Letter From the Editors
President Biden’s recent travel schedule leaves little room for doubt that America is exerting every effort to revive old alliances and build new ones. Biden’s Asia tour last week laid the groundwork for containing China in the region. “Washington is once again trying to show China and its Asian allies ‘who’s the dad here,’ ” writes expert Ivan Zuyenko. But since Washington can’t afford the exorbitant economic costs of recognizing Taiwan’s independence, “the White House’s current policy is clearly aimed at maintaining a high degree of tension both in the Taiwan Strait and in the Pacific Ocean as a whole,” Zuyenko concludes.
At the same time, Biden is finally making inroads with getting Europe on board with his China containment policy. And here, Russia’s “special operation” in Ukraine was a godsend for Washington, believes Andrei Kortunov of the Russian International Affairs Council. The Biden administration’s initial attempts to get Europe to turn on Beijing failed, “as evidenced by the fact that China was only scarcely and vaguely mentioned in the final communiqué of NATO’s Brussels summit in June 2021.”But now, instead of “faraway and obscure Beijing, it is now Moscow, so close and so familiar from the days of the cold war, that US strategists can cast (albeit temporarily) as the global villain,” writes Kortunov. Presumably, this renewed consolidation would be easy to convert into a unified front on China as well.
Of course, some potential stumbling blocks, according to Kortunov, include increasing competition between the dollar and euro, disagreements over trade tariffs, and of course growing political differences between allies. Eventually, selfish personal interests may win out over allied obligations.
A perfect example of that is Turkey’s move to block Finland’s and Sweden’s NATO accession until it gets its way on the Kurdish issue – namely, getting the Kurdistan Workers’ Party (PKK) and some of its prominent activists designated as terrorists. Considering that many of the Kurdish activists on President Erdogan’s enemies list have become prominent politicians in European politicians (especially Sweden), his ultimatum puts Europe in a very tight spot. Of course, Erdogan knows NATO decisions are made by consensus, and he is not afraid of leveraging that to his advantage. Military expert Aleksandr Golts says that “this is completely in line with the rules of classic realpolitik, which posits, among other things, that whatever serves national interests. . . is a good thing. Under these rules, there is no room for values like a commitment to democracy [or] the renunciation of aggression as a political tool.”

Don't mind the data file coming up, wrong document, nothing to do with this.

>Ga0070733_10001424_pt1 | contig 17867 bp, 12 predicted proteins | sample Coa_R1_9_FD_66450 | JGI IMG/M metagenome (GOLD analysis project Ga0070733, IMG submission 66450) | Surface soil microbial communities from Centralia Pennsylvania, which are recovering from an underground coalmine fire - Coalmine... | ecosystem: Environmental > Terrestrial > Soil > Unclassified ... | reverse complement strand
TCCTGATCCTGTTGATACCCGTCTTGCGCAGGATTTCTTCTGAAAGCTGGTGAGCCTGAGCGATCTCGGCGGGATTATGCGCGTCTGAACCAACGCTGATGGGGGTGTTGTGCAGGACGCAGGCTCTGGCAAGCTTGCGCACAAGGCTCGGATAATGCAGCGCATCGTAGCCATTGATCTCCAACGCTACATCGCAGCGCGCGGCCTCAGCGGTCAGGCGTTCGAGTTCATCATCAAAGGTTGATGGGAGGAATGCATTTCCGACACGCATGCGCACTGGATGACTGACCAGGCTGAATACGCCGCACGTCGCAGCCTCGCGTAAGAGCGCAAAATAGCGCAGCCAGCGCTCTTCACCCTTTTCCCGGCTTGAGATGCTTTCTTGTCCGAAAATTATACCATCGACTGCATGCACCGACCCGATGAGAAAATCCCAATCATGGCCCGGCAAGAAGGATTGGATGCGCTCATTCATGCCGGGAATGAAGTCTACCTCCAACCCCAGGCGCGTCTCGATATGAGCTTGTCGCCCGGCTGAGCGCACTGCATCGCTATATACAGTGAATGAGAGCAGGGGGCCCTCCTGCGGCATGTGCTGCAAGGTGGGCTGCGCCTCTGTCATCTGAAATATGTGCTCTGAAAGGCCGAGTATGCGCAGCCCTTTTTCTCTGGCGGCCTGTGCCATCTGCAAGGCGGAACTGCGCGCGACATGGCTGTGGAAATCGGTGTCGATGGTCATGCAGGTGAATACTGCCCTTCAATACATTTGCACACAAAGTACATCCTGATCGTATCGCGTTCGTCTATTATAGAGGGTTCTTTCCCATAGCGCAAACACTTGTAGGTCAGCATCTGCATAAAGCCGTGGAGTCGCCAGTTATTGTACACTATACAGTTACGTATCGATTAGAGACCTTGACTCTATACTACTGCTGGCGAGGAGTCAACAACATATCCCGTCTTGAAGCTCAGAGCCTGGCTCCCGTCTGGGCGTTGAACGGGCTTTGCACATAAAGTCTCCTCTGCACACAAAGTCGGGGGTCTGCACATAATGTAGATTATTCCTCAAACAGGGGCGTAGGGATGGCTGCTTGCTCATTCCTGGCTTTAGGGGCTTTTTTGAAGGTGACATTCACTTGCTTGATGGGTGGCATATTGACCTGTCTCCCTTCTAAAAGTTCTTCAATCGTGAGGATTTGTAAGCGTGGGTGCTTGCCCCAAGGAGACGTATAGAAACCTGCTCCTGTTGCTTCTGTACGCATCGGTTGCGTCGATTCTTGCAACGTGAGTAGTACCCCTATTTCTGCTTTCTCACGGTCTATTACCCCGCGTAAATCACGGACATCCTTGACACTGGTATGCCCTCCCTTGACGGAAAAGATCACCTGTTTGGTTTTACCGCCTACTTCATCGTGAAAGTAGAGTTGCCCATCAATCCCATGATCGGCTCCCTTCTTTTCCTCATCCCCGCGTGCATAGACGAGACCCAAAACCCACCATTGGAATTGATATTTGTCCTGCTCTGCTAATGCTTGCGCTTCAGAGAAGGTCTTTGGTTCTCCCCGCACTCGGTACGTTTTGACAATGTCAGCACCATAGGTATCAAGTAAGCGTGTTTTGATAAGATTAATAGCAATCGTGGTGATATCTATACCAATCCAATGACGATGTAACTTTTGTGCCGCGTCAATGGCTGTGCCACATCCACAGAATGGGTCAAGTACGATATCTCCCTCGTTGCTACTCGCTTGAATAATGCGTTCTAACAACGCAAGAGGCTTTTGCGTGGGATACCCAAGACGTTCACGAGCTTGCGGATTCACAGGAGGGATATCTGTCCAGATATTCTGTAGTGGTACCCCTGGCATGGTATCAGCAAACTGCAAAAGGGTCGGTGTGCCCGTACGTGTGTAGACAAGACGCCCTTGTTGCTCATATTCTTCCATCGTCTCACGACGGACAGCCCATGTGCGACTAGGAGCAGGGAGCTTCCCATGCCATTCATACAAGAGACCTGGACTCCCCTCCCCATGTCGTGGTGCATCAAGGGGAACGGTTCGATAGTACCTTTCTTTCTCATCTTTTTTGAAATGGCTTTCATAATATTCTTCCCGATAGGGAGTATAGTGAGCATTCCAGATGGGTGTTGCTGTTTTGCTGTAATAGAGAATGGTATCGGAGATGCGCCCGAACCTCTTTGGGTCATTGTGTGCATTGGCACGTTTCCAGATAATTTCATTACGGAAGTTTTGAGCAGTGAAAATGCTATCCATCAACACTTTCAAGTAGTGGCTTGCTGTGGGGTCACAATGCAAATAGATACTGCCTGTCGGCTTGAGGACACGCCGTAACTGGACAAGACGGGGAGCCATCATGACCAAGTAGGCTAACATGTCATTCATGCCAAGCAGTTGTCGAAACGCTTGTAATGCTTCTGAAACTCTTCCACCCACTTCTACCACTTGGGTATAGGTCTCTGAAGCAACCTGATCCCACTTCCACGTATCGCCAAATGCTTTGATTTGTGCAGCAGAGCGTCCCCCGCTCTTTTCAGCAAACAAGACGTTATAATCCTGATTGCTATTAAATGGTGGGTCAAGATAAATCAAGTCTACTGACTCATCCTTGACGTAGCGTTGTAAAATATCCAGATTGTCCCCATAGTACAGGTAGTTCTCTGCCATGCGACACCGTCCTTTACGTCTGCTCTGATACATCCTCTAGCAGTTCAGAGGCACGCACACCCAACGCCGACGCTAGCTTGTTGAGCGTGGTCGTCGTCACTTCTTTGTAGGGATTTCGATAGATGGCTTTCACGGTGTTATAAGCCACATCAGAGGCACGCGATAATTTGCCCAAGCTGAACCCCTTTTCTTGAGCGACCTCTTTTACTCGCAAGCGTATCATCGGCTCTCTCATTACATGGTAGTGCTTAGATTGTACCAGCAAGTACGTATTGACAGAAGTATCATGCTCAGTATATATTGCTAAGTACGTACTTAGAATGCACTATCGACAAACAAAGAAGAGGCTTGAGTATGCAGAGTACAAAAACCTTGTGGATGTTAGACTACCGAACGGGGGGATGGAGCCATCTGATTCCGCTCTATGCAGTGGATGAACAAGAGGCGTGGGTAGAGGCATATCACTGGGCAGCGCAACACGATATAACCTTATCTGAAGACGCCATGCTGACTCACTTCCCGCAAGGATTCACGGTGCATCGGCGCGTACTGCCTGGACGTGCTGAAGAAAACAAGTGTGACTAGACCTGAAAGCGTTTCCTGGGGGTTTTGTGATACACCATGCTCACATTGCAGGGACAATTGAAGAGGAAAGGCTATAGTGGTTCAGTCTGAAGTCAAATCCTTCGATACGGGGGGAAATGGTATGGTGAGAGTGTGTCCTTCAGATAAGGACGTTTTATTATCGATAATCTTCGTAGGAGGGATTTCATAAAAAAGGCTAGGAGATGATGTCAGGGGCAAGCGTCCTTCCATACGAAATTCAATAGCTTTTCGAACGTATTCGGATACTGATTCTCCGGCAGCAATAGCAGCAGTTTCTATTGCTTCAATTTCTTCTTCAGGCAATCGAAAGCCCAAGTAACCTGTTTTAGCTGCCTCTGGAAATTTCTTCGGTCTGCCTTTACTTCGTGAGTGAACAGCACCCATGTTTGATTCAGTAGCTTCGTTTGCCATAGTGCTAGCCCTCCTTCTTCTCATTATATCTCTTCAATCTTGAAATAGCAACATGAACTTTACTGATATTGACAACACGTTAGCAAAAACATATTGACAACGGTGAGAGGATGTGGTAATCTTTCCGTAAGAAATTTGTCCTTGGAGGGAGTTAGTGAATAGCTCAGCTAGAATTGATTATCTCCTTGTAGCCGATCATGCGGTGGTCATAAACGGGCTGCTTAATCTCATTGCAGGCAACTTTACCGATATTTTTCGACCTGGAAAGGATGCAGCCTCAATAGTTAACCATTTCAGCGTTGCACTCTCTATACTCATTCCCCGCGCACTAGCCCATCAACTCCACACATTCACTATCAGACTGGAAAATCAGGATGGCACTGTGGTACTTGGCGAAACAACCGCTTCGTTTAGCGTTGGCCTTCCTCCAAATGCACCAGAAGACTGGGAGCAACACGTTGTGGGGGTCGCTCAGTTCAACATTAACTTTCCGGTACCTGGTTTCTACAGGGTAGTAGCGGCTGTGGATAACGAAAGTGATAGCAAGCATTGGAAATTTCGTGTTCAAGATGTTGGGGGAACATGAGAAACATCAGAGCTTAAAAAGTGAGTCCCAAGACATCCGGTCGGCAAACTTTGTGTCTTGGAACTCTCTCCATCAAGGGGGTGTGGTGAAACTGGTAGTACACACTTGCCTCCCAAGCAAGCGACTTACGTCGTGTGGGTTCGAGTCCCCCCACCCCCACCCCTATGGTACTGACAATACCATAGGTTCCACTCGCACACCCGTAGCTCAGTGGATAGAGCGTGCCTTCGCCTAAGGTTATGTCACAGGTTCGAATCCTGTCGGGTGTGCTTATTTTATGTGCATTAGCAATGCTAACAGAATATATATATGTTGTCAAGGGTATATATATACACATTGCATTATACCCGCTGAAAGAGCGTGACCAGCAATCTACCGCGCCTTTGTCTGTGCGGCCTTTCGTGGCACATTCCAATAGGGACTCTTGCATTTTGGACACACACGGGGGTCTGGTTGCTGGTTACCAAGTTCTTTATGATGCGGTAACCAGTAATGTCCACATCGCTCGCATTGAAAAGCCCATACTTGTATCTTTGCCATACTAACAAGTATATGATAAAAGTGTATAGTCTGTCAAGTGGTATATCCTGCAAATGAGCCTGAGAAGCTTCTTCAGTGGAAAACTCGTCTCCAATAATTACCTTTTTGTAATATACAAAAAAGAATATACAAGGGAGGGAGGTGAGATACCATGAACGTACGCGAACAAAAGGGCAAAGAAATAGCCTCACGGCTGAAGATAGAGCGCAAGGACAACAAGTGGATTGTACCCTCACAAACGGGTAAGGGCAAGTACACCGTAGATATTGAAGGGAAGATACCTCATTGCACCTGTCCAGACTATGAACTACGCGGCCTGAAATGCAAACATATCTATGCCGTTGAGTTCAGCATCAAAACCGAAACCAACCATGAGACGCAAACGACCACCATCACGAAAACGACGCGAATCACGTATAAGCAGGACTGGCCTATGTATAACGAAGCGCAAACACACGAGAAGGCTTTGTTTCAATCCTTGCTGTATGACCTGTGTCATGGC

Will Erdogan’s “me first” political gambit pay off? The coming weeks will tell. He’s hardly the only world leader busy expanding his unilateral influence. Take Polish President Duda, who made a surprise appearance in Kiev this week. The Polish leader was basically treated as a celebrity by Supreme Rada deputies, whom he addressed from the rostrum. Duda was not stingy with compliments, saying “Ukraine is the face of Europe” and vowing not to rest until it is admitted into the European Union. But Duda’s overtures are more than just help “for a neighbor in trouble,” Tikhon Sysoyev opines. Rather, it’s a way to score points with fellow allies, and perhaps even to lay the foundation for a “soft takeover” of Ukraine, he claims. “The country that only recently infuriated officials in Brussels and Washington has become the main stronghold of NATO’s eastern flank.” And what about the new bill submitted to the Supreme Rada that (at least according to leaks) would give special privileges to Polish citizens? These include the right to hold government posts, while Polish police would be legally allowed to “maintain order” in Ukraine. According to Sysoyev, Poland’s ambitions extend far beyond simply being a loyal ally in Washington-led organizations. And if Turkey is any indication, the right leverage at the right time can make all the difference.